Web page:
We sit behind the mask of our computer screens, open up Facebook and criticize all genres of people, past or present for what they said or did. Politicians, sports figures, movie stars, and I have even seen spouses criticize each other. We find it easy to point out people’s faults from the privacy of our personal computer. It becomes a one-sided conversation where we can say what we want without their interference. In some cases, we have no idea why, nor do we have all the facts we just don’t like them “because!” Because why my mother would ask? My response would be a strong “Just Because!”

Someone makes an insensitive remark, uncalled for of course, and the public demands that they be fired. After all, how could anyone comment such as that and still be in their position? Yet, haven’t we all said something insensitive in our lives, probably more than once? In fact, there may not be a week that goes by that we don’t say something we should not have said! Should we be fired? Should we face public ridicule every time we speak or even think inappropriately?

Judging other’s looks, actions, words, past, and present has become a favorite pastime of people in today’s technology world. We can judge, comment, and ridicule from the privacy of our home. We can look at others and never have to look back at how we are living our own lives.  In a way we make ourselves feel better by pointing out other’s faults, making ours seem so much more insignificant. After all, I’m better than they are, right?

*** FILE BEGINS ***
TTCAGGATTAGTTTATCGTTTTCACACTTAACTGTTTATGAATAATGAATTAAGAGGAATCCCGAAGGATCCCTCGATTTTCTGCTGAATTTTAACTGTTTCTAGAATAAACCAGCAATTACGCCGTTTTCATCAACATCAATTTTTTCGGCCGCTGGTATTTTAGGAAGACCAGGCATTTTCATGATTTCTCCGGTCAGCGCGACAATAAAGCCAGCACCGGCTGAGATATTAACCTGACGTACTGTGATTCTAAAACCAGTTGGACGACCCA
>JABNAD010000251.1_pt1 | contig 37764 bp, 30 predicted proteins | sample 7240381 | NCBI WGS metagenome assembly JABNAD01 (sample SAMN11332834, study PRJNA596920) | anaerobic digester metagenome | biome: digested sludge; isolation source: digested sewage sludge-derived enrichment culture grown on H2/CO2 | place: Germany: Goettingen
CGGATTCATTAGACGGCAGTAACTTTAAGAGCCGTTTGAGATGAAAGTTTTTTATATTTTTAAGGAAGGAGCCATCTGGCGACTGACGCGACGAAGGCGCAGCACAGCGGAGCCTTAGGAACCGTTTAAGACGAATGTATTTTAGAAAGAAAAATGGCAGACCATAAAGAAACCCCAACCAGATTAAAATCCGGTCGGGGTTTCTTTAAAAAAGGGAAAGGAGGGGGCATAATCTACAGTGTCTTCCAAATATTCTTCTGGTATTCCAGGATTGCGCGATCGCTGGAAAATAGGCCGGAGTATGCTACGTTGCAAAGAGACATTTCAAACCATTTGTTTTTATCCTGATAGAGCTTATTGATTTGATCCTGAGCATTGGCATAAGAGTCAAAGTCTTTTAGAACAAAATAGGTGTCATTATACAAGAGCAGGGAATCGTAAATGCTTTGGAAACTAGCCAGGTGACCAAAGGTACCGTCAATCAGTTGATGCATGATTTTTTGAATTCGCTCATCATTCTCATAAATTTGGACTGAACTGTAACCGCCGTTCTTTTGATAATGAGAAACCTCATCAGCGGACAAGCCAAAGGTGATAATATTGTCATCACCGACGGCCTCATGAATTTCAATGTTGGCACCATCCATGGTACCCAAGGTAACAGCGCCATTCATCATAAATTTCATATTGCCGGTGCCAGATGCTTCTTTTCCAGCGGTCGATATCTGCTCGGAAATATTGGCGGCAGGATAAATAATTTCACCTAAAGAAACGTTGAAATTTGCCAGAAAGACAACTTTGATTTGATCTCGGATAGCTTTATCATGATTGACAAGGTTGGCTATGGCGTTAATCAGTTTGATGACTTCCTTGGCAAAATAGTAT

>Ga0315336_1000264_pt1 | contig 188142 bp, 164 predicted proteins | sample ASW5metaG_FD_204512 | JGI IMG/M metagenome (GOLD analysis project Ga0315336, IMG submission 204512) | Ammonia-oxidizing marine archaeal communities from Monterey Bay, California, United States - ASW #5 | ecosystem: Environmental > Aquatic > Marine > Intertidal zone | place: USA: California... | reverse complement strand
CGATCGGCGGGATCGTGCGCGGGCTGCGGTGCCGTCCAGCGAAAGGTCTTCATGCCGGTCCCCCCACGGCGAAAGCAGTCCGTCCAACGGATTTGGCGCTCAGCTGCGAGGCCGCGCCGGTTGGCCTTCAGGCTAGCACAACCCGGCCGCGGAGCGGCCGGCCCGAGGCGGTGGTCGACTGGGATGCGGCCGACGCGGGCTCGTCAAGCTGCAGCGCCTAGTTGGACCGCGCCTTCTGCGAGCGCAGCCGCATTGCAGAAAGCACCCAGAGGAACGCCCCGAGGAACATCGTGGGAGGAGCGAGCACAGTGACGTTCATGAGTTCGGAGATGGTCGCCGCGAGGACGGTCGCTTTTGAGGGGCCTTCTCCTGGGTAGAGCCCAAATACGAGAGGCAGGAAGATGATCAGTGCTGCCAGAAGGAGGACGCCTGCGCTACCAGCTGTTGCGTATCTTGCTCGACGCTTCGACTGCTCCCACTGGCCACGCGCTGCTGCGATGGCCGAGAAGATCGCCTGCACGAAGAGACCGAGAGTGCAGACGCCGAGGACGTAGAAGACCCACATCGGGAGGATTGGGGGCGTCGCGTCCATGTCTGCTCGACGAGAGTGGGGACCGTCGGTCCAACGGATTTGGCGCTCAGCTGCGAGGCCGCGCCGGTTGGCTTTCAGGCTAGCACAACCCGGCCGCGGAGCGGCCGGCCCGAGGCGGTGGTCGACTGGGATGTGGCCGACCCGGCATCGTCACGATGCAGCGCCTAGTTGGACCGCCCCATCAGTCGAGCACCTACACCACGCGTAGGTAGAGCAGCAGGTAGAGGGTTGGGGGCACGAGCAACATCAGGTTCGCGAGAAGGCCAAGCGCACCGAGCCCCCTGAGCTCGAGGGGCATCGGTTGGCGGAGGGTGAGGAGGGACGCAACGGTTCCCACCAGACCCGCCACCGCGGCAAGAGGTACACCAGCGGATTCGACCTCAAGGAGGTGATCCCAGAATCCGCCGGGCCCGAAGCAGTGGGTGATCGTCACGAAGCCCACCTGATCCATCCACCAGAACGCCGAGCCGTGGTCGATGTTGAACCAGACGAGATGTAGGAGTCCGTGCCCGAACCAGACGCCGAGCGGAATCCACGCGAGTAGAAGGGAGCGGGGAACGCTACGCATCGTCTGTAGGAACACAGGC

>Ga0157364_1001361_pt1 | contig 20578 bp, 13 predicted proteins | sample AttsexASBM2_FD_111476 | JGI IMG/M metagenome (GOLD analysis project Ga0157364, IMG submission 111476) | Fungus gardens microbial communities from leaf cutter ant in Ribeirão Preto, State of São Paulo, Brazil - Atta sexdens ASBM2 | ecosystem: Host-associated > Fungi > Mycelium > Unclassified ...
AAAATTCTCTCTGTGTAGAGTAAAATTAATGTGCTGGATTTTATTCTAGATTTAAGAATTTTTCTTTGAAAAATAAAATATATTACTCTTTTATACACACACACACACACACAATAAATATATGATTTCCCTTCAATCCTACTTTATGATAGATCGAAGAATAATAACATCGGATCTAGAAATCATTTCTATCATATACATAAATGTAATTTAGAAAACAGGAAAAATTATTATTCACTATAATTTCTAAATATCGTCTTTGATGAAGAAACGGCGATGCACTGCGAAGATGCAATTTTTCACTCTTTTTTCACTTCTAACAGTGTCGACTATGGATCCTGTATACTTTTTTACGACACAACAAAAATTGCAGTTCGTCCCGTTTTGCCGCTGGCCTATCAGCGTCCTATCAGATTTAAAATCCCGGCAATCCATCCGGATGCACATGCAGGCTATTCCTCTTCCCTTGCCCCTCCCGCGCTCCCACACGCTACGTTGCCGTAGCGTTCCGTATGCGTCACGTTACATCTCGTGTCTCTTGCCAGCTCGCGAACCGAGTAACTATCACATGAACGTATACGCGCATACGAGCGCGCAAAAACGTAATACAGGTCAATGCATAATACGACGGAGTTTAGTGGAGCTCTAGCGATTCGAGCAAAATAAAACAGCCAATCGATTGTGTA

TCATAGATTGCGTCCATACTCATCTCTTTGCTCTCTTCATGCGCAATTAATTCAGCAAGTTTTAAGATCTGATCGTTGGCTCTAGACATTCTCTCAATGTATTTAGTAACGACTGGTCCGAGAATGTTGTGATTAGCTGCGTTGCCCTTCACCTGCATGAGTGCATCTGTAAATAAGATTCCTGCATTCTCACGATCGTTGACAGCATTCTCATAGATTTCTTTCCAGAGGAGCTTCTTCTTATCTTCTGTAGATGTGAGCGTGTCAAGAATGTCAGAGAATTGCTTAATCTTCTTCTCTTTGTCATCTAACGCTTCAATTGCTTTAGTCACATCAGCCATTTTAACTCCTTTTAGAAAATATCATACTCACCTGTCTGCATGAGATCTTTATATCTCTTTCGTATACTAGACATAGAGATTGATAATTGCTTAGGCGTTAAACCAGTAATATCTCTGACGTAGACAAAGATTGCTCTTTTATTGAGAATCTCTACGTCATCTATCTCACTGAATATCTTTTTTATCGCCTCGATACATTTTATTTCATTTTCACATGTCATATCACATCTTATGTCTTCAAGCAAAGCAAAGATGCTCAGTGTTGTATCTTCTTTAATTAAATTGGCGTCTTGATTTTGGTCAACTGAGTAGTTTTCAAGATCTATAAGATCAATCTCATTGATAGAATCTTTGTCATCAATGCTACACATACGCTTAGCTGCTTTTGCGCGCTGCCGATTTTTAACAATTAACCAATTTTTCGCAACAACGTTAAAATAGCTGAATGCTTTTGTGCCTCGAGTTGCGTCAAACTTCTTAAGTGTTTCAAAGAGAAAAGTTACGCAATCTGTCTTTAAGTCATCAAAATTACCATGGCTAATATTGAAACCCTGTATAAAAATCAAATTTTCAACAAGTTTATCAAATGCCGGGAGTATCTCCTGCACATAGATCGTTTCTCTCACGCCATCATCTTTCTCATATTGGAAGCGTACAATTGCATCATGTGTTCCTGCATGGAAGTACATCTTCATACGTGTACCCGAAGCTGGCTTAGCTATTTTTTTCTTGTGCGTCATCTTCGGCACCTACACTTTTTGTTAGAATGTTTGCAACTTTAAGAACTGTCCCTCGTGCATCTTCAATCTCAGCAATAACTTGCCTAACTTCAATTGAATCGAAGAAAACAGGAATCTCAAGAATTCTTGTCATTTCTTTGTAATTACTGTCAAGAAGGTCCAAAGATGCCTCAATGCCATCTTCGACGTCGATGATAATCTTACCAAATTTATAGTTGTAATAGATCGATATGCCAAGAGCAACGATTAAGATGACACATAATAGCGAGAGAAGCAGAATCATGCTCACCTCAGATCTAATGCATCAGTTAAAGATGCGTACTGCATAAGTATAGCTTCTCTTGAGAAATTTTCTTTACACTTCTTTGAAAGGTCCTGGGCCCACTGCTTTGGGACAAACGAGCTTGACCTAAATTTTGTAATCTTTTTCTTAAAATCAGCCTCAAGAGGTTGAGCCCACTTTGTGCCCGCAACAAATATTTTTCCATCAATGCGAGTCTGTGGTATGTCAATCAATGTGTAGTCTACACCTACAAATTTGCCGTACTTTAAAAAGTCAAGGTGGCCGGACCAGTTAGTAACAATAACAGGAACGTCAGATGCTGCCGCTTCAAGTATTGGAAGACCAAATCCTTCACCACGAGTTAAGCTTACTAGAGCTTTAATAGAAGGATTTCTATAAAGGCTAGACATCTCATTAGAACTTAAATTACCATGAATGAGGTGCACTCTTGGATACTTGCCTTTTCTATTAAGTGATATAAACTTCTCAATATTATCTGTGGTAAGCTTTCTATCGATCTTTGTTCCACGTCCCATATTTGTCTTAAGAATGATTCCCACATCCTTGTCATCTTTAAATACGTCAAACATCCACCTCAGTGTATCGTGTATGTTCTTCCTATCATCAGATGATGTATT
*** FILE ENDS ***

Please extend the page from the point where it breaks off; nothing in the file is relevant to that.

I came across a warning dating back to the pre-WW1 era. It was about travel.

English: NOTICE!
“TRAVELLERS intending to embark on the Atlantic voyage are reminded that a state of war exists between Germany and her allies and Great Britain and her allies; that the zone of war includes the waters adjacent to the British Isles; that in accordance with formal notice given by the Imperial German Government, vessels flying the flag of Great Britain, or of any of her allies, are liable to destruction in those waters and that travellers sailing in the war zone on ships of Great Britain or her allies do so at their own risk.”


Washington, D. C. April 22, 1915

The warning was straightforward to the public, yet people ignored it and continued to travel by ship. Close to 1,200 people would die when the Germans sank the Lusitania two weeks later, signaling a chain reaction that would later bring the United States into war. The warning was there, yet people ignored it.

In the same way, Jesus has given us warnings, not about sinking ships but about judging others. However, in the same way, those travelers aboard the Lusitania ignored the German warning, so many of us ignore the warning by Jesus about judging others so harshly.

The warning is given over and over in many different ways. A woman who committed adultery is brought before Jesus by a crowd believing she should be stoned. Jesus’ response was for the one who had never sinned to be the first to stone her. Another time he asked why people were so concerned with the minor issues or “speck” of others while they suffered from greater faults or “plank” of their own.